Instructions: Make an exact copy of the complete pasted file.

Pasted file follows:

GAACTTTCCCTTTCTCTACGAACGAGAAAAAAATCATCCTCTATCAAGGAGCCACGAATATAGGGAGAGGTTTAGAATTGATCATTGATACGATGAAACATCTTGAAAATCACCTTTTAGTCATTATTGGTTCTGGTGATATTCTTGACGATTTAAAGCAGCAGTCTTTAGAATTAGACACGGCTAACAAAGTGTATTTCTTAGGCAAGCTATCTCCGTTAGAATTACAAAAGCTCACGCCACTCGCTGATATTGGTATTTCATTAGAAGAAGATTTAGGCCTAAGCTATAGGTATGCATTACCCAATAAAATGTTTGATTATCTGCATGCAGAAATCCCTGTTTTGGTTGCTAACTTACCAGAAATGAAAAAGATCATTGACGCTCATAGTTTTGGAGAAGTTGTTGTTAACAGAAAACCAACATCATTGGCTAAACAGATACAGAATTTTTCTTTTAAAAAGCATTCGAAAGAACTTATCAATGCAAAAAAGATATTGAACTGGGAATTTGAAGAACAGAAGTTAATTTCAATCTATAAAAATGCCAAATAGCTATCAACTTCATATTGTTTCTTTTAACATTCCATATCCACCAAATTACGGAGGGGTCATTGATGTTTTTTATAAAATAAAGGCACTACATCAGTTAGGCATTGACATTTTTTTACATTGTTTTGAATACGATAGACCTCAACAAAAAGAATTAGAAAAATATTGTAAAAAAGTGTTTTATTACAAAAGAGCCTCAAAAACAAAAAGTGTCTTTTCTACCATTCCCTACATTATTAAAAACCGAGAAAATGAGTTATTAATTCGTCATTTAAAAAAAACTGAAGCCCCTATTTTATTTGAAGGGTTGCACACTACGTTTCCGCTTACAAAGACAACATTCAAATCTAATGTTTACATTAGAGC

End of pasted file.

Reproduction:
GAACTTTCCCTTTCTCTACGAACGAGAAAAAAATCATCCTCTATCAAGGAGCCACGAATATAGGGAGAGGTTTAGAATTGATCATTGATACGATGAAACATCTTGAAAATCACCTTTTAGTCATTATTGGTTCTGGTGATATTCTTGACGATTTAAAGCAGCAGTCTTTAGAATTAGACACGGCTAACAAAGTGTATTTCTTAGGCAAGCTATCTCCGTTAGAATTACAAAAGCTCACGCCACTCGCTGATATTGGTATTTCATTAGAAGAAGATTTAGGCCTAAGCTATAGGTATGCATTACCCAATAAAATGTTTGATTATCTGCATGCAGAAATCCCTGTTTTGGTTGCTAACTTACCAGAAATGAAAAAGATCATTGACGCTCATAGTTTTGGAGAAGTTGTTGTTAACAGAAAACCAACATCATTGGCTAAACAGATACAGAATTTTTCTTTTAAAAAGCATTCGAAAGAACTTATCAATGCAAAAAAGATATTGAACTGGGAATTTGAAGAACAGAAGTTAATTTCAATCTATAAAAATGCCAAATAGCTATCAACTTCATATTGTTTCTTTTAACATTCCATATCCACCAAATTACGGAGGGGTCATTGATGTTTTTTATAAAATAAAGGCACTACATCAGTTAGGCATTGACATTTTTTTACATTGTTTTGAATACGATAGACCTCAACAAAAAGAATTAGAAAAATATTGTAAAAAAGTGTTTTATTACAAAAGAGCCTCAAAAACAAAAAGTGTCTTTTCTACCATTCCCTACATTATTAAAAACCGAGAAAATGAGTTATTAATTCGTCATTTAAAAAAAACTGAAGCCCCTATTTTATTTGAAGGGTTGCACACTACGTTTCCGCTTACAAAGACAACATTCAAATCTAATGTTTACATTAGAGC